Relationships between air quality and thermal structure of the lower atmosphere at Salem, Oregon Public Deposited

http://ir.library.oregonstate.edu/concern/graduate_thesis_or_dissertations/dj52w777v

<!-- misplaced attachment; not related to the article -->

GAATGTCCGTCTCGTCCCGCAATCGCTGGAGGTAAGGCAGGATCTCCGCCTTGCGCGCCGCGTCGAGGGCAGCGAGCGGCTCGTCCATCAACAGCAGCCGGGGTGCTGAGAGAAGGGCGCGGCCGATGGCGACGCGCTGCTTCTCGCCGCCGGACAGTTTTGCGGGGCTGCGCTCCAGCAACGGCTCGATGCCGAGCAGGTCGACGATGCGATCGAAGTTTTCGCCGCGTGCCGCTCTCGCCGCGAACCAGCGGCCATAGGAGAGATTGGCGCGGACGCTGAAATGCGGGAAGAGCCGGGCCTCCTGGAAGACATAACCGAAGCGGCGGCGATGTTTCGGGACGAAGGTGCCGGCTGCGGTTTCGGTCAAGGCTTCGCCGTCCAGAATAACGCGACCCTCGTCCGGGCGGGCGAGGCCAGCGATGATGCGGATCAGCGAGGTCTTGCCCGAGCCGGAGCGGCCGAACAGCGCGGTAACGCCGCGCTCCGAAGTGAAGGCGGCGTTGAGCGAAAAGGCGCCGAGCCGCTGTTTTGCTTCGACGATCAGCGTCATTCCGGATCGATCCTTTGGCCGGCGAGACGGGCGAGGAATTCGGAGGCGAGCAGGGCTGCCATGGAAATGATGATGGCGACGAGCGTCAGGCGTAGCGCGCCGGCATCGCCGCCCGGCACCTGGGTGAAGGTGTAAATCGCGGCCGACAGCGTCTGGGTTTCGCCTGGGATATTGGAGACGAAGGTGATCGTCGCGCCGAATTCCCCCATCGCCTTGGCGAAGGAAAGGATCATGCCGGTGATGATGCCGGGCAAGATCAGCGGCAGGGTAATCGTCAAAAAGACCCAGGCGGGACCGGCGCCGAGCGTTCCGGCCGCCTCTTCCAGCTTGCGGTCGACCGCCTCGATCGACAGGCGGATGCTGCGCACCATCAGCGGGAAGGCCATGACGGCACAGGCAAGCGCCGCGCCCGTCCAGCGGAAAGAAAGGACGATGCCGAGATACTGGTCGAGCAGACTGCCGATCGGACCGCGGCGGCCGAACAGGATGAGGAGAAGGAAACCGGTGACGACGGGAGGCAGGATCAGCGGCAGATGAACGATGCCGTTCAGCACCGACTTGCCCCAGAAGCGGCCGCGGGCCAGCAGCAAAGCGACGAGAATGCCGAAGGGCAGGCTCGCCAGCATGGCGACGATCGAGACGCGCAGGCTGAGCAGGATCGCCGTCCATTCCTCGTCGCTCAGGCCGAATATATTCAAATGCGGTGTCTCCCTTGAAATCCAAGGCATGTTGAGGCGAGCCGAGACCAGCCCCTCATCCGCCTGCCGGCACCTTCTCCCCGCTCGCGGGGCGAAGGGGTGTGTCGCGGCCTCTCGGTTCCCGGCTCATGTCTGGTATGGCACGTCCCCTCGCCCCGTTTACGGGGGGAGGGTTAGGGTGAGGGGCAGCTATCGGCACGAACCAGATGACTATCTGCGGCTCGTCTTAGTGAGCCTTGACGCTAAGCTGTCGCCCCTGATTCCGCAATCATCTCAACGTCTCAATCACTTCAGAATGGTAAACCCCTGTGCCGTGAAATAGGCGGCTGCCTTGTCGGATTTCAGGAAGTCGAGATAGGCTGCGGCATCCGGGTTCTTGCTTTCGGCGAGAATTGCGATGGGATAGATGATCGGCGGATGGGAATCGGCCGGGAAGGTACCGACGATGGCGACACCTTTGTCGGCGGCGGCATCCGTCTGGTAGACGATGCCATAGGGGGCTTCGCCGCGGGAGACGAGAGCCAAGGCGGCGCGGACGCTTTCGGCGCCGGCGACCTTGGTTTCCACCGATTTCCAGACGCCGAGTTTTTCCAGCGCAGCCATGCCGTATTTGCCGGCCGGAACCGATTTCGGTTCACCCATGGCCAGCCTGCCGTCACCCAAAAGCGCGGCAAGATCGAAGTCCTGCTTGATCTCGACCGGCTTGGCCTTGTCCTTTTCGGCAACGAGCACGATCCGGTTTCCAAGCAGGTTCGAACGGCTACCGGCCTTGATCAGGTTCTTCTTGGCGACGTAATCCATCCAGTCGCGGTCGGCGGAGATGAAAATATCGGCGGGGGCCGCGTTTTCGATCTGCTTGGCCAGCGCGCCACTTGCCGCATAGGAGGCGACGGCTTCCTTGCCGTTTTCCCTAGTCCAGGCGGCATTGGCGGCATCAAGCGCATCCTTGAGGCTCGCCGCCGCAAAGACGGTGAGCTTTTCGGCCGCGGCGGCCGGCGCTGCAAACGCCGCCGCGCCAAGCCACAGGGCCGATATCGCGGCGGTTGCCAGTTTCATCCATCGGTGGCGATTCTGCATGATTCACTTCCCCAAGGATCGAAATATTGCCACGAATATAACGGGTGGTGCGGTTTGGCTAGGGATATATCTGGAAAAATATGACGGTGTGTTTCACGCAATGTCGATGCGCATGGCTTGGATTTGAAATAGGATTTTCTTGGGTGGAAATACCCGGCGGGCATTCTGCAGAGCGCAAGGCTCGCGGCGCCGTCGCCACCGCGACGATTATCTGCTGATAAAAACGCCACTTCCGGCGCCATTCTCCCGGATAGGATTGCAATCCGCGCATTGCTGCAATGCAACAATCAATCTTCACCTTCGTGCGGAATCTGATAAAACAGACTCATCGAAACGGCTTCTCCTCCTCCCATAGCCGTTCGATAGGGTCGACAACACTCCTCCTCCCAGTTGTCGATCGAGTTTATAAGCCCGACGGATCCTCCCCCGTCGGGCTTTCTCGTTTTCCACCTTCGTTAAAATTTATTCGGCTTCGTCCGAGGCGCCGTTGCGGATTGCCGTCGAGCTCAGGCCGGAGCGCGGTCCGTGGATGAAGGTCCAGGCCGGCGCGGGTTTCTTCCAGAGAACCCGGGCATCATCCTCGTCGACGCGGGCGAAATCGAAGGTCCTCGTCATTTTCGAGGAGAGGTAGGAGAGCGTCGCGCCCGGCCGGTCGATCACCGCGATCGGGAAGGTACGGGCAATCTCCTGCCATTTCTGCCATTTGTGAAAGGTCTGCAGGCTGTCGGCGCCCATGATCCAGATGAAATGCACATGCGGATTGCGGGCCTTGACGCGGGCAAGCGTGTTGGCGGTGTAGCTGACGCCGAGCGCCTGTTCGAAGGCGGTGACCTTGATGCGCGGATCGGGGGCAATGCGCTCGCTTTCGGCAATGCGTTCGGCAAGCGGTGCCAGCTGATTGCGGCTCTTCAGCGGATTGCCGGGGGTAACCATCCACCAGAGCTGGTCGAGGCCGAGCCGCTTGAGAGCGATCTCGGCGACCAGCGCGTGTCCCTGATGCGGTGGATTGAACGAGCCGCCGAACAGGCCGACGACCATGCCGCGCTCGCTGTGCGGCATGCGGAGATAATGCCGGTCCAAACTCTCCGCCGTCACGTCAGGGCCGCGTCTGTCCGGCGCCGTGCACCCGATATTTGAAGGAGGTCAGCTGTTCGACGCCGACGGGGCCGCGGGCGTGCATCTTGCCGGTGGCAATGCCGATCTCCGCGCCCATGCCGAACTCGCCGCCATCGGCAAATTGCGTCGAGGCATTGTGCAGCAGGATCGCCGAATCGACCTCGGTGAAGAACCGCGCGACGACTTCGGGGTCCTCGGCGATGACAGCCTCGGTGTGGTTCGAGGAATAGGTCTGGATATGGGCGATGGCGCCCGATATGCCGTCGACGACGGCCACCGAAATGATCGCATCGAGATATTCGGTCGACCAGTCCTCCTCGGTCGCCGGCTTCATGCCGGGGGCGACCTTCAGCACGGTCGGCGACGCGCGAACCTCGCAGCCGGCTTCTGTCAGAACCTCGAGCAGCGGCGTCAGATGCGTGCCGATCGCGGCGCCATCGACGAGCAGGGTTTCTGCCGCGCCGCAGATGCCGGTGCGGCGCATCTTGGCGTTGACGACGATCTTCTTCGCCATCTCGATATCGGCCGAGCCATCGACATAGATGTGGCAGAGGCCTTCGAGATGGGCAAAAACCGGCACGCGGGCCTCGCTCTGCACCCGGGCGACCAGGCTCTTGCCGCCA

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  • The examination in some detail of the relationships between air quality and the thermal structure of the lowest layers of the atmosphere constituted the primary objective of this thesis. Data for the study were assembled during April-June 1965 at the U.S. Weather Bureau Station, McNary Field, Salem, Oregon. The measures of air quality employed were the estimated mean concentrations of suspended particulate material collected on standard high volume filters near the surface during two six-hour periods each day : early morning (0000 to 0600 L.S.T.) and afternoon (1200 to 1800 L.S.T.). To represent thermal structure, lapse rates of temperature were computed twice daily for each 150-meter-thick layer of air between the surface and 1500 meters above the surface. The information for these computations was taken from the original records of the U.S. Weather Bureau radiosonde flights conducted daily at 0300 and 1500 L.S.T. Graphical and statistical analysis of the relationships between lapse rate and air quality for each of the 150-meter-thick layers and each of the cumulative layers (by 150 meter increments) originating at the surface produced results that were quite different for the morning and afternoon sampling periods. The relationships for the morning period were determined graphically to be continuous and determined statistically to be linear. For this period the stability of the lowest 450 meters appeared to affect most directly the air quality while the thermal structure above about 1000 meters appeared unrelated to air quality. The afternoon relationships, on the other hand, were poorly defined. In fact, the air quality of the afternoon period was better related to the thermal structure of the early morning period than to the contemporaneous thermal structure. On the premise that for a given lapse rate, air quality may fluctuate because of variations in pollutant emission rates and/or because of changes in meteorological variables, supplementary studies were conducted. The test procedure was the same for each variable, and consisted of dividing the data for each sampling period into classes of the parameter, then comparing the resulting relationships both graphically and statistically with the combined relationships. Surface wind velocities, average upper air wind speeds, prominent synoptic features and air mass types, and the stability of the lowest layers of the atmosphere prior to the beginning of the sampling periods were the meteorological parameters considered. Division of data by weekend and work week, and then by day of the week was also considered to assess possible variations of pollutant emission rates over these periods. In no case did subdivision of data by additional parameters produce any apparent increased information. Since pilot balloon data are more numerous and less expensive than corresponding radiosonde data, and since theory indicates that wind shear may be a reasonable estimate of stability, the vertical shears of the horizontal wind profiles of the lower atmosphere were also compared with concurrent estimates of air quality. The relationships between shear and air quality for both sampling periods were judged both graphically and statistically to be poorly defined. Although the development of relationships for the purposes of estimating and predicting air quality was not an objective of this study, many of the developed relationships between lapse rate and air quality might be used for one of these purposes. In particular, selected combinations of lapse rate of the morning period may be used as an estimator of air quality for this period. Similarly, lapse rate of the morning period might be utilized as a predictor of air quality of the afternoon period.
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